JOHANNESBURG (AP) — A Rwandan man was reportedly being sought Friday by South African police in the death of former Rwandan spymaster Patrick Karegeya whose body was discovered in a plush Johannesburg hotel on New Year's Day.
According to the opposition Rwandan National Congress coalition and the local New Age newspaper, the man was the last person to be seen with Karegeya. However, police would not confirm nor deny it, saying they were chasing up several leads.
Members of the Rwandan opposition claim Karegeya was assassinated at the behest of Rwandan President Paul Kagame.
The New Age newspaper quoted Karegeya's nephew David Batenga as saying that he and Karegeya had picked up a Rwandan man at a light-rail station on Sunday and taken him to the Michelangelo Towers Hotel in the plush Johannesburg suburb of Sandton. Karegeya was found dead in the man's hotel room on Wednesday.
Theogene Rudasingwa, Washington-based coordinator of the Rwandan National Congress, said in a telephone interview with the Associated Press Thursday: "We have been told the guy who was last seen with Patrick was from Rwanda, a Rwandan whom Patrick knew who used to go to Rwanda and come back. I think he pretended to be Patrick's friend."
Batenga said he had left the men after a few hours, and tried to call Karegeya on his cellphone on Tuesday evening but had received no response. The police were alerted when Karegeya's phone was still switched off the following morning, the newspaper reported.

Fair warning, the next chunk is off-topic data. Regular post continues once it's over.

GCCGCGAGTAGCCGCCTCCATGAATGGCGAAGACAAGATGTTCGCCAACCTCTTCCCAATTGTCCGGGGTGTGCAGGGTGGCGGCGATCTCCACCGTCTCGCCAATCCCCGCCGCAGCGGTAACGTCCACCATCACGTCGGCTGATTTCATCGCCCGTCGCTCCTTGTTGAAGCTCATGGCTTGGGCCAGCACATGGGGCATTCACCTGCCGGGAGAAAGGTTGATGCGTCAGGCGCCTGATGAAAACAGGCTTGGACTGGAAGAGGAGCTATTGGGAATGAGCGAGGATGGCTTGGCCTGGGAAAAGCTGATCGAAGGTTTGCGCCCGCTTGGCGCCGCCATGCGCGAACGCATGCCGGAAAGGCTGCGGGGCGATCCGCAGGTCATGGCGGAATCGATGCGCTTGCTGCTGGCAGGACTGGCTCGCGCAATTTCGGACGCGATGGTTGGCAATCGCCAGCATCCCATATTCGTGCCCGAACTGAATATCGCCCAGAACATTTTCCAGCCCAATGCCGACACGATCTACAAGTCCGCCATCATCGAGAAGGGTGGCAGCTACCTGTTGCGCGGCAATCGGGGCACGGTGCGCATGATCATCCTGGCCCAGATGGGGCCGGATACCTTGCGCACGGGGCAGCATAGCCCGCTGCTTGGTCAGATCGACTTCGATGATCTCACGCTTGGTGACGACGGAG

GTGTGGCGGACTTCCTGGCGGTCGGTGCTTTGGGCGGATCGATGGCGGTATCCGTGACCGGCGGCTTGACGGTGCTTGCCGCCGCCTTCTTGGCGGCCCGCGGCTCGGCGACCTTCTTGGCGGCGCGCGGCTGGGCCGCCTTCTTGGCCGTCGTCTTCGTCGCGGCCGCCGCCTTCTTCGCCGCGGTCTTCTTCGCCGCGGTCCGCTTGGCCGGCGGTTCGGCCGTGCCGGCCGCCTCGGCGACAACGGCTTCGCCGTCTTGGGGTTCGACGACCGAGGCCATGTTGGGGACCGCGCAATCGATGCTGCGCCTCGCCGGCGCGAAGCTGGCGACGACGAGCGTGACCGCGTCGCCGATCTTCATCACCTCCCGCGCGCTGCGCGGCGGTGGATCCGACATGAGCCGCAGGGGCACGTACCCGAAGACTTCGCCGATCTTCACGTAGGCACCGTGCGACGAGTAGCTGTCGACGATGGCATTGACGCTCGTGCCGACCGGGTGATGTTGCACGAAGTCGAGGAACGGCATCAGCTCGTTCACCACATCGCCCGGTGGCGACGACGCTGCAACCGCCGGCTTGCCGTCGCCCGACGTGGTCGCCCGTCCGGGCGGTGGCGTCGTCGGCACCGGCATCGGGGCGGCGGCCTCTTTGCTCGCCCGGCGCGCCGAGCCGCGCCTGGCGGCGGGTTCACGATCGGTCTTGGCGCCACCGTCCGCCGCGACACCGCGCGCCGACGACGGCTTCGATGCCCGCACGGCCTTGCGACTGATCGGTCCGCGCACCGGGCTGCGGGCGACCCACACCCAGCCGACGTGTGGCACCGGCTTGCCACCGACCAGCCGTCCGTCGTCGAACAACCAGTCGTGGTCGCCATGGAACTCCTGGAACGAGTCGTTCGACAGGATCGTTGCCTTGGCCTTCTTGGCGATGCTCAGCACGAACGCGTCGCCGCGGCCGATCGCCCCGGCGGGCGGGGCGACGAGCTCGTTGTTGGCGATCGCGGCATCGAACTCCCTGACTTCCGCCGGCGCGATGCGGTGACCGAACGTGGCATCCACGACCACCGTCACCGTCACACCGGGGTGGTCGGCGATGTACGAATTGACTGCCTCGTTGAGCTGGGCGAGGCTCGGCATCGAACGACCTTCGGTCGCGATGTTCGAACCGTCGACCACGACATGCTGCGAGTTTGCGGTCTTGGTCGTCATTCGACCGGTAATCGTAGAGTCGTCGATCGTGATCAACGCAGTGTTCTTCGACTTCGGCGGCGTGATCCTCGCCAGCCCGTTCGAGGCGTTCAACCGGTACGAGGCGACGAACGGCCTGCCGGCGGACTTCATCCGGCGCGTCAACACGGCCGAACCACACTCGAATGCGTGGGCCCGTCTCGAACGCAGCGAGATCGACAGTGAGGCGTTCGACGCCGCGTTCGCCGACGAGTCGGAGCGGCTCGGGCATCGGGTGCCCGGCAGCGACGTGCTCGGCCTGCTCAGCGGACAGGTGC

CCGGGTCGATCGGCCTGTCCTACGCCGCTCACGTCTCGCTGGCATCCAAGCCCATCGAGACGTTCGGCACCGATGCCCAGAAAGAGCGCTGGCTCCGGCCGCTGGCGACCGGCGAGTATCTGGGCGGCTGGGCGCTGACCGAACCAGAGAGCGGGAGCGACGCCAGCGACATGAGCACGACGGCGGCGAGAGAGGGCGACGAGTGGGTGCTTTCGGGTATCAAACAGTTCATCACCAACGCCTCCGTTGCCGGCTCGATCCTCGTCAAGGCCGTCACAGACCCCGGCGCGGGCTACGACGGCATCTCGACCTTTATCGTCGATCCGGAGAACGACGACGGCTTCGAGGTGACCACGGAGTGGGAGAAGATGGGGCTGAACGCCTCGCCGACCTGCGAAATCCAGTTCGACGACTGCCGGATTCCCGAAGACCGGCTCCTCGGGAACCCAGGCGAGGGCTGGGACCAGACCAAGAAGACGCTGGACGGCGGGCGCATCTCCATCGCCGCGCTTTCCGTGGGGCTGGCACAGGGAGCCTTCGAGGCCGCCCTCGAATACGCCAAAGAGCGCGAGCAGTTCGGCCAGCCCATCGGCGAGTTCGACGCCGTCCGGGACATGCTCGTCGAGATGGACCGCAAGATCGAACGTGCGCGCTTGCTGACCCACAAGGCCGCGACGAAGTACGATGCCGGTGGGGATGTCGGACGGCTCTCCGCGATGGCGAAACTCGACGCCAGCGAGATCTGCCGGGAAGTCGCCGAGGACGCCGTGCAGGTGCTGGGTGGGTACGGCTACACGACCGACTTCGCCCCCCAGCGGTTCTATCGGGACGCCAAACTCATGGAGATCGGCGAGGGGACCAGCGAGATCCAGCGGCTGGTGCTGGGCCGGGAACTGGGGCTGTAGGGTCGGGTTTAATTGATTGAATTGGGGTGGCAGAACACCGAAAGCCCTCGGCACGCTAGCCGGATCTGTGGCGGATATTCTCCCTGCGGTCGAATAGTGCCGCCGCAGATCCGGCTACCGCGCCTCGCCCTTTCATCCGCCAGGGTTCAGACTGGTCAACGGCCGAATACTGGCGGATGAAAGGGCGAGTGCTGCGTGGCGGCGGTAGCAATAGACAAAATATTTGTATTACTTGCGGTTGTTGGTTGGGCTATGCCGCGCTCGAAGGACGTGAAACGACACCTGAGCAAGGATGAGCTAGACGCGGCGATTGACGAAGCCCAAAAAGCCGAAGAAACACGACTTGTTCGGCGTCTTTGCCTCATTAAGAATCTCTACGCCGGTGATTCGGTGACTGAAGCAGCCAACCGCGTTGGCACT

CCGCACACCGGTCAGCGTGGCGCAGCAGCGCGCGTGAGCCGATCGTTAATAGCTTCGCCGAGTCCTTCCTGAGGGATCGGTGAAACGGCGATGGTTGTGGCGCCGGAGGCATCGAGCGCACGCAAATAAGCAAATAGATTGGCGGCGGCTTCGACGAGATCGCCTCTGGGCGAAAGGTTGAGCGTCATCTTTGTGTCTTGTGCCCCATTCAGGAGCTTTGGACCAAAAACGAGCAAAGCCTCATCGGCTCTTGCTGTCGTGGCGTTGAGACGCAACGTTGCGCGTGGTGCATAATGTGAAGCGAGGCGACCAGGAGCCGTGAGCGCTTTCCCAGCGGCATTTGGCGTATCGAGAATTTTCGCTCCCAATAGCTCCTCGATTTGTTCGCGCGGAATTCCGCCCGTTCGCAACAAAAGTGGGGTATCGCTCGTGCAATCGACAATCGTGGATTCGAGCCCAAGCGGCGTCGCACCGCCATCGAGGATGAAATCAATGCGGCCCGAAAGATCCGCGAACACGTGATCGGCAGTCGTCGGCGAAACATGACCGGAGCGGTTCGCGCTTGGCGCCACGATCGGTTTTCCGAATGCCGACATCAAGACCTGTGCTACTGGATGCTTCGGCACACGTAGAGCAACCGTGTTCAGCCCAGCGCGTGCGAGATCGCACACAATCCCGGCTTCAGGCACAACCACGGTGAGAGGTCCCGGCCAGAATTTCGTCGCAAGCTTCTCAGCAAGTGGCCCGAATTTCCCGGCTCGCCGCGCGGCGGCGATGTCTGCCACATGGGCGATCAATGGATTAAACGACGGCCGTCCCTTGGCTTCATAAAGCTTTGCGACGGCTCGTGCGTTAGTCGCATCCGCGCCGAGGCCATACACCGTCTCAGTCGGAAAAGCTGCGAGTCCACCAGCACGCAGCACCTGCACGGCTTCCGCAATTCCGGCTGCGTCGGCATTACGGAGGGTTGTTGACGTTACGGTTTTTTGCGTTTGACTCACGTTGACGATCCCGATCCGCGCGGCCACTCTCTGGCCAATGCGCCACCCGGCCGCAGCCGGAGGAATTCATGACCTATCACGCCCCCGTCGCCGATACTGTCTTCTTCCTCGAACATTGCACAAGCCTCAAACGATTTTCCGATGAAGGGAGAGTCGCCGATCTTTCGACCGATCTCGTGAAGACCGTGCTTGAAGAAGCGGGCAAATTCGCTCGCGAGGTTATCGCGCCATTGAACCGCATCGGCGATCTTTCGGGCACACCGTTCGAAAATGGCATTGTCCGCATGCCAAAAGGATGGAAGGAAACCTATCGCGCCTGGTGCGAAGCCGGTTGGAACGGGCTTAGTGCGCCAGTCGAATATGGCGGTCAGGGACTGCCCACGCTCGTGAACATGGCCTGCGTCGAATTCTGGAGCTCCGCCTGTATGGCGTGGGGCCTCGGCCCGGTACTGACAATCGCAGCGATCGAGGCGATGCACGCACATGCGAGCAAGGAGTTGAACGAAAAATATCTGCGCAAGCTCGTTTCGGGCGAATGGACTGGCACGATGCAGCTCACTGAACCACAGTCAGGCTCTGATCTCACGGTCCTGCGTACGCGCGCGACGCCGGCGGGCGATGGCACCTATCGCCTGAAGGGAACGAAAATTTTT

The name of the Rwandan national reportedly being sought by police was among the names of seven people claimed in a blog run by Rwandan dissidents to belong to a hit squad sent to South Africa to eliminate Karegeya. The blog said its information came from informers.
The special police investigation force, the Hawks, says it is making progress in the investigation into what they call the murder of Karegeya. Police suspect he might have been strangled. His neck was swollen and a rope and bloodied towel were found.
"We are exploring all avenues," Hawks spokesman Captain Paul Ramaloko told The Associated Press.
Karegeya, the former head of Rwanda's external intelligence service, had been living in exile in South Africa for more than five years after having a falling out with Kagame.
Rudasingwa described Karegeya's death as an assassination that fit a pattern of attacks against prominent opponents of Kagame. The Rwandan government has vehemently denied it targets opponents for assassination.
Gunmen also twice tried to kill Kagame's former chief of army staff, Lt. Gen. Kayumba Nyamwasa, while he was living in exile in Johannesburg in 2010. Nyamwasa told The Associated Press in 2012 that Kagame has hunted him and other dissidents around the world, "using hired killer squads."
In a brief telephone interview with AP on Friday, he was reluctant to say who he believed was behind the killing of his friend and former colleague, Karegeya.
"We are not sure. It's too early to say. We're still busy piecing all the information together. I believe we should wait for the outcome of the police investigation before commenting on the matter," Nyamwasa said.
Karegeya told an AP journalist a month ago that his work organizing the opposition to Kagame was risky and could cost him his life. He also said his daughter's Rwandan passport was revoked on Kagame's orders while she was trying to leave Uganda, where she grew up in exile, and that Kagame blocked his own quest for work with the United Nations.
The Rwandan government vehemently denies targeting dissidents, and Rwandan High Commissioner Vincent Karega told local broadcaster eNCA on Thursday that talk of assassination is an "emotional reaction and opportunistic way of playing politics." He urged people to wait for the police report in South Africa, which has one of the world's highest murder rates.
Kagame has long been accused of extra-territorial killings, including ones committed when Karegeya was the feared boss of Rwanda's external security agency.